How My Network Has Shaped My Research

This summer, I had planned on learning more about the intersection of politics and business, and how they fit into a broader societal issue, which in my case, was food insecurity. I planned to learn from the disciplines of business ethics, finance, political science, and psychology, and how they interlay into such a complex issue like a lack of access to fresh, affordable, healthy, and culturally appropriate sources of food. Comparing this research experience to past research experiences yields that my research this summer was entirely unique. Meeting with my mentor, and Professors who guided me in my research, while I still worked independently, was unique in the sense that for the first time in my research career, I had a team. Working with those as and more diligent than myself in research pushed me to learn more, and to make deeper insights rather than simplistic surface level notes and ideas.

This summer, research has felt more learning driven than in the past. Previously, I was motivated by a due date, while I am now motivated by the instructions to learn and engage. It relieves the pressure, but brings a newfound motivation of self-pioneered learning and independent engagement. This project interested me because of the stark implications it involved, especially considering I have been working with a local community, on a project that has potential for both scalability, and immediate impact on the local food chain. Community involvement has been important to me, so the idea of combining academic rigor and creation with a positive end of community engagement, communication, and fulfilment made the community research fellowship something I was keen on participating in.

Some benefits of working across disciplines are the synergies involved when you understand crucial concepts of the linking disciplines, such as understanding how legislation may impact financial viability, or how environmental changes could yield psychological side effects. The result of having only surface knowledge of two defined disciplines can prove to be difficult though, given they can leave you feeling as if you know nothing. Many times, trying to combine disciplines leads me to work through one discipline, using only fractional aspects of the other, leading to a lopsided effort.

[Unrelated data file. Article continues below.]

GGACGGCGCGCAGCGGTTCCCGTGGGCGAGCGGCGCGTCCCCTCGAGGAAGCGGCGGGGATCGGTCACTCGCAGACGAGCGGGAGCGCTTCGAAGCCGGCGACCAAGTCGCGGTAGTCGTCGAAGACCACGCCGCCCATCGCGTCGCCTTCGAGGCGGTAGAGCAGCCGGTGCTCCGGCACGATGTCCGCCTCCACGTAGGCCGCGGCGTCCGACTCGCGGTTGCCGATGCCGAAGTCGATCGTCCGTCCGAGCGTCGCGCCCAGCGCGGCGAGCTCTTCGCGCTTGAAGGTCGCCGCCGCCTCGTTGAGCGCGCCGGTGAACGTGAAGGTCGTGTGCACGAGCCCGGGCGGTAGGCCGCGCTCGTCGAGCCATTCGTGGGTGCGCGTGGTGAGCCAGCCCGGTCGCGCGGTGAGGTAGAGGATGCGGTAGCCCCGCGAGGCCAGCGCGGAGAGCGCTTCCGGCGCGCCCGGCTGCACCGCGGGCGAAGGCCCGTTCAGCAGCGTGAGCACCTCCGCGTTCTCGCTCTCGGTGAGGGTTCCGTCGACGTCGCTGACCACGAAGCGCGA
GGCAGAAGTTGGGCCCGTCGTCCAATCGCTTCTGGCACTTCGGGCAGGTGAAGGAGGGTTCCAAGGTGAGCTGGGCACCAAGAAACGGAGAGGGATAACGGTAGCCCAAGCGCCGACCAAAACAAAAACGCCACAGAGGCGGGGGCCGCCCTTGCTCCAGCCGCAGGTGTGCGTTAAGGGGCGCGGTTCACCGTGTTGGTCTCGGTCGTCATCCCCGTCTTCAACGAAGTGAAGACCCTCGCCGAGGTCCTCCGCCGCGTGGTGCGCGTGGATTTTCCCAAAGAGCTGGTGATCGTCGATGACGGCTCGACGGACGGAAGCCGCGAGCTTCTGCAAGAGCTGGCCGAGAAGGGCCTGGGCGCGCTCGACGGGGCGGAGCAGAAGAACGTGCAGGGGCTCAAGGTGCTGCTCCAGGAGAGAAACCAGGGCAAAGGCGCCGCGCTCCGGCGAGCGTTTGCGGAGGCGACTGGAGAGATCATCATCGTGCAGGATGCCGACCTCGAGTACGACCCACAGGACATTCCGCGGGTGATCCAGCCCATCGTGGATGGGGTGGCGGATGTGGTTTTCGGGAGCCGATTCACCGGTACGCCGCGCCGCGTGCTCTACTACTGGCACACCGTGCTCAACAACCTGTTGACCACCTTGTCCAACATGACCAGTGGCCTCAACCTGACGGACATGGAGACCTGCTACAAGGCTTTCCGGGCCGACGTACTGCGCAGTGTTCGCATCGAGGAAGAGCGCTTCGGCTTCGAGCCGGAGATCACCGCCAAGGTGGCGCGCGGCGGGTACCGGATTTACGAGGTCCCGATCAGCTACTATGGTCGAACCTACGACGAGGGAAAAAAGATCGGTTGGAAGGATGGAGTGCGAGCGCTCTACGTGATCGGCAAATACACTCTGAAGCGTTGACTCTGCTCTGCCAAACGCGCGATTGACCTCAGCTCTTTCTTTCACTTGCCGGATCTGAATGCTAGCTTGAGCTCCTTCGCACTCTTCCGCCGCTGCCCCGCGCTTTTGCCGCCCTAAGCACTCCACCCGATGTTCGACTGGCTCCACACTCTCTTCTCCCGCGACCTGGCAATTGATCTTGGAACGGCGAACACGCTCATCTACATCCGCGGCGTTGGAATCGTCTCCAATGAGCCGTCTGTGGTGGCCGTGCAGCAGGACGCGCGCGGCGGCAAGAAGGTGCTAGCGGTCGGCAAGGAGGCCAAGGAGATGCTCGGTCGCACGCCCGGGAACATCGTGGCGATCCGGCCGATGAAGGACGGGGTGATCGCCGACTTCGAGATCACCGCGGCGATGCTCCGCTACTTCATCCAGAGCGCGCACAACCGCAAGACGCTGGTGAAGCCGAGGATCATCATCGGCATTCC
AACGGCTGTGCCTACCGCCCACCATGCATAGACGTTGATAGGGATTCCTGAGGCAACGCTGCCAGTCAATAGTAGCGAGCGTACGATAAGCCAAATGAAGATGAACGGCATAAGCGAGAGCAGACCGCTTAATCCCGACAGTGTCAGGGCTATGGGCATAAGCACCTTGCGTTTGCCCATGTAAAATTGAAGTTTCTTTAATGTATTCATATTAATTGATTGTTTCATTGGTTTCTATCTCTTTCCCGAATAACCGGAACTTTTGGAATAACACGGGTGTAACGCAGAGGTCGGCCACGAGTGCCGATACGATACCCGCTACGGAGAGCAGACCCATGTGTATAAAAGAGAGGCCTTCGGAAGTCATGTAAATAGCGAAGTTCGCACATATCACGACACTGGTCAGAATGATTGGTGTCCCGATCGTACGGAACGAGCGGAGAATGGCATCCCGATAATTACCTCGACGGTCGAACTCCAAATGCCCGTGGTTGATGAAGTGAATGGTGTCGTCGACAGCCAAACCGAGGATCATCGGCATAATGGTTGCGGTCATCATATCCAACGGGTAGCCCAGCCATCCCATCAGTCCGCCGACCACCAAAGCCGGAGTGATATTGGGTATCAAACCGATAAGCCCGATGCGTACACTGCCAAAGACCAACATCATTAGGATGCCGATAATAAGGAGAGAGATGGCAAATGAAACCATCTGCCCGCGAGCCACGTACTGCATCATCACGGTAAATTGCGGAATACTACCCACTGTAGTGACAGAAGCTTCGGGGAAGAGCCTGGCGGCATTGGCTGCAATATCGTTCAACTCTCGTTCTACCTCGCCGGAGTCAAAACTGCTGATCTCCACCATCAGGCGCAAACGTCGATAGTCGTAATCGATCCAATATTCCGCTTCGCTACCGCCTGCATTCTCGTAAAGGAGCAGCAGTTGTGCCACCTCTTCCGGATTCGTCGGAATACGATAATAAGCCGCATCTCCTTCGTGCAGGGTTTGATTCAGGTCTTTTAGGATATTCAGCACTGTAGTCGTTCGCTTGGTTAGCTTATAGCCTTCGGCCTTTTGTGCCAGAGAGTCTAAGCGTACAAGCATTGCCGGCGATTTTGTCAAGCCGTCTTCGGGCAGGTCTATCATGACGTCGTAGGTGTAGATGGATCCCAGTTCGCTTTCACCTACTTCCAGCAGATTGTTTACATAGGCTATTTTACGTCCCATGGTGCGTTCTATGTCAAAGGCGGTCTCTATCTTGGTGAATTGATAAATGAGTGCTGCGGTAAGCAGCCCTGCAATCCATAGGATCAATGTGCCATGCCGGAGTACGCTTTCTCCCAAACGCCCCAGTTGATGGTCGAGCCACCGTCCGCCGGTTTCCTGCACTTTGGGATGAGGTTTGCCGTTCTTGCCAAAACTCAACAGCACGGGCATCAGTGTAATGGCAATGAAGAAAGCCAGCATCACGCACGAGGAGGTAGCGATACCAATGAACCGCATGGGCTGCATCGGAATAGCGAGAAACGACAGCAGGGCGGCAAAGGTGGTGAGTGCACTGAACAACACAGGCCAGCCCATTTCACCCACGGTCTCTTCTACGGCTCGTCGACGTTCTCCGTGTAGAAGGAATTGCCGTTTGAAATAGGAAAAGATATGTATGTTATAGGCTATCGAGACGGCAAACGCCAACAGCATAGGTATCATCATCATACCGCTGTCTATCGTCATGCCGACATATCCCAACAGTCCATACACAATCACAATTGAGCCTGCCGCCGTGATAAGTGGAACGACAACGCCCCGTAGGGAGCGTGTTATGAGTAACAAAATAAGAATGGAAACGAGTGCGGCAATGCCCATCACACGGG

The aspects of communication, clarity, and continuity are all things I will be bringing with me into the professional sphere. The fellowship, and the research it entailed, focused on ideas and issues that sprouted from the community, which meant the best way to understand them was to listen and communicate with the community. Communicating in a diverse environment requires a high level of flexibility, and the ability to change perspective, to understand the emotion, logic, and passion behind the ideas and thoughts of community members. This skill is certainly something useful in any workplace, as the best way to succeed through diversity is to leverage employee differences to create a more well rounded approach. Overall, the strong support network I have been immersed in has been hugely helpful in ensuring I am both rigorous and focused in my research, especially on topics that are new to me. We will engage in networks everywhere in life, so better understanding how to clearly communicate and engage is an invaluable and industry transferrable skill.

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